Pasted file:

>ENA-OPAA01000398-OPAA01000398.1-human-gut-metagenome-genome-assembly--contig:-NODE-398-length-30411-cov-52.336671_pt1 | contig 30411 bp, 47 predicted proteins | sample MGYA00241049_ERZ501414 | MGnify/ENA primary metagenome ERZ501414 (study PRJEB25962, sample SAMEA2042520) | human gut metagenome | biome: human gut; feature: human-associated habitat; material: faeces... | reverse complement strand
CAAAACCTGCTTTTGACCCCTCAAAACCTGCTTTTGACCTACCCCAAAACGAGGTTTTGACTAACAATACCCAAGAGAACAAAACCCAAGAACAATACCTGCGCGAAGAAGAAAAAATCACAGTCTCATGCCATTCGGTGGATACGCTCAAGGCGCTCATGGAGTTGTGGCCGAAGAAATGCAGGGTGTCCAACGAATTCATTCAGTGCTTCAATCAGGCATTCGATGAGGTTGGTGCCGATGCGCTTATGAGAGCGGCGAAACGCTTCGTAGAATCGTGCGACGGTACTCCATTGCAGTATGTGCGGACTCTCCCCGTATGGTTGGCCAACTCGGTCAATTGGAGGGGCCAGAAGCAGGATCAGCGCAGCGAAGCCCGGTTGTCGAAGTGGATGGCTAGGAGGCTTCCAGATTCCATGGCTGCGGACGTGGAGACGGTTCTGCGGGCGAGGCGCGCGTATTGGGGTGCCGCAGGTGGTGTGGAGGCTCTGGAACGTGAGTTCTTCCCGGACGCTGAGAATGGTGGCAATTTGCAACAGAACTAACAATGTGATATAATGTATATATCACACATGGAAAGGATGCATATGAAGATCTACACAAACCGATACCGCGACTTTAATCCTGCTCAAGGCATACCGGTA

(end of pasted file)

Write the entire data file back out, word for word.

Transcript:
>ENA-OPAA01000398-OPAA01000398.1-human-gut-metagenome-genome-assembly--contig:-NODE-398-length-30411-cov-52.336671_pt1 | contig 30411 bp, 47 predicted proteins | sample MGYA00241049_ERZ501414 | MGnify/ENA primary metagenome ERZ501414 (study PRJEB25962, sample SAMEA2042520) | human gut metagenome | biome: human gut; feature: human-associated habitat; material: faeces... | reverse complement strand
CAAAACCTGCTTTTGACCCCTCAAAACCTGCTTTTGACCTACCCCAAAACGAGGTTTTGACTAACAATACCCAAGAGAACAAAACCCAAGAACAATACCTGCGCGAAGAAGAAAAAATCACAGTCTCATGCCATTCGGTGGATACGCTCAAGGCGCTCATGGAGTTGTGGCCGAAGAAATGCAGGGTGTCCAACGAATTCATTCAGTGCTTCAATCAGGCATTCGATGAGGTTGGTGCCGATGCGCTTATGAGAGCGGCGAAACGCTTCGTAGAATCGTGCGACGGTACTCCATTGCAGTATGTGCGGACTCTCCCCGTATGGTTGGCCAACTCGGTCAATTGGAGGGGCCAGAAGCAGGATCAGCGCAGCGAAGCCCGGTTGTCGAAGTGGATGGCTAGGAGGCTTCCAGATTCCATGGCTGCGGACGTGGAGACGGTTCTGCGGGCGAGGCGCGCGTATTGGGGTGCCGCAGGTGGTGTGGAGGCTCTGGAACGTGAGTTCTTCCCGGACGCTGAGAATGGTGGCAATTTGCAACAGAACTAACAATGTGATATAATGTATATATCACACATGGAAAGGATGCATATGAAGATCTACACAAACCGATACCGCGACTTTAATCCTGCTCAAGGCATACCGGTA